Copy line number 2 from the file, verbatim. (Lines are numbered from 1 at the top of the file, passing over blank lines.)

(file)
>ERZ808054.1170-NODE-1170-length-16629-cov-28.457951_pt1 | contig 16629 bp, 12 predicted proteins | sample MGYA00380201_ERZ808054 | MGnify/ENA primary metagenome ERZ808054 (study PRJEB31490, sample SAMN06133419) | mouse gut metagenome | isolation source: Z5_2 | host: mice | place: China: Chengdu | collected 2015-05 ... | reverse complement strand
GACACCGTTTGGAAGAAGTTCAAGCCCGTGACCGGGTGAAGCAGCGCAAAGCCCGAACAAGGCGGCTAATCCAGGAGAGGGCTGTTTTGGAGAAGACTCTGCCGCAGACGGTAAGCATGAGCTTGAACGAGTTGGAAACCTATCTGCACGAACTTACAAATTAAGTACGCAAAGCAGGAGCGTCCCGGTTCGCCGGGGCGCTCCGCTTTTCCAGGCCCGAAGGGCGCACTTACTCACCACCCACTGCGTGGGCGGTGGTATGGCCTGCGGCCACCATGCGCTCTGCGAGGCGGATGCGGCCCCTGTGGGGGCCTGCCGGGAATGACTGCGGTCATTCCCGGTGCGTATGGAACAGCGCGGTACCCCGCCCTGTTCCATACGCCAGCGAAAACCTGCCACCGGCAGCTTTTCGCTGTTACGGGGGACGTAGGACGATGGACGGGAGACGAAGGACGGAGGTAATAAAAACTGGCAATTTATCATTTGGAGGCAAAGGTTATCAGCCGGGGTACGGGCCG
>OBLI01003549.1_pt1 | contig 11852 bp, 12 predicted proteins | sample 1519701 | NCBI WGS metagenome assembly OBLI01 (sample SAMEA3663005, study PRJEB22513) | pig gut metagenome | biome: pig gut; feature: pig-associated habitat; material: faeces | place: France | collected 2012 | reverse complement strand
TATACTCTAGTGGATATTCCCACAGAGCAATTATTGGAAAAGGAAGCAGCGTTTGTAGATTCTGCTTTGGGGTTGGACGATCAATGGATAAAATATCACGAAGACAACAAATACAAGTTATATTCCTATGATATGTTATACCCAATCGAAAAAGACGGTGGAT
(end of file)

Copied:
GACACCGTTTGGAAGAAGTTCAAGCCCGTGACCGGGTGAAGCAGCGCAAAGCCCGAACAAGGCGGCTAATCCAGGAGAGGGCTGTTTTGGAGAAGACTCTGCCGCAGACGGTAAGCATGAGCTTGAACGAGTTGGAAACCTATCTGCACGAACTTACAAATTAAGTACGCAAAGCAGGAGCGTCCCGGTTCGCCGGGGCGCTCCGCTTTTCCAGGCCCGAAGGGCGCACTTACTCACCACCCACTGCGTGGGCGGTGGTATGGCCTGCGGCCACCATGCGCTCTGCGAGGCGGATGCGGCCCCTGTGGGGGCCTGCCGGGAATGACTGCGGTCATTCCCGGTGCGTATGGAACAGCGCGGTACCCCGCCCTGTTCCATACGCCAGCGAAAACCTGCCACCGGCAGCTTTTCGCTGTTACGGGGGACGTAGGACGATGGACGGGAGACGAAGGACGGAGGTAATAAAAACTGGCAATTTATCATTTGGAGGCAAAGGTTATCAGCCGGGGTACGGGCCG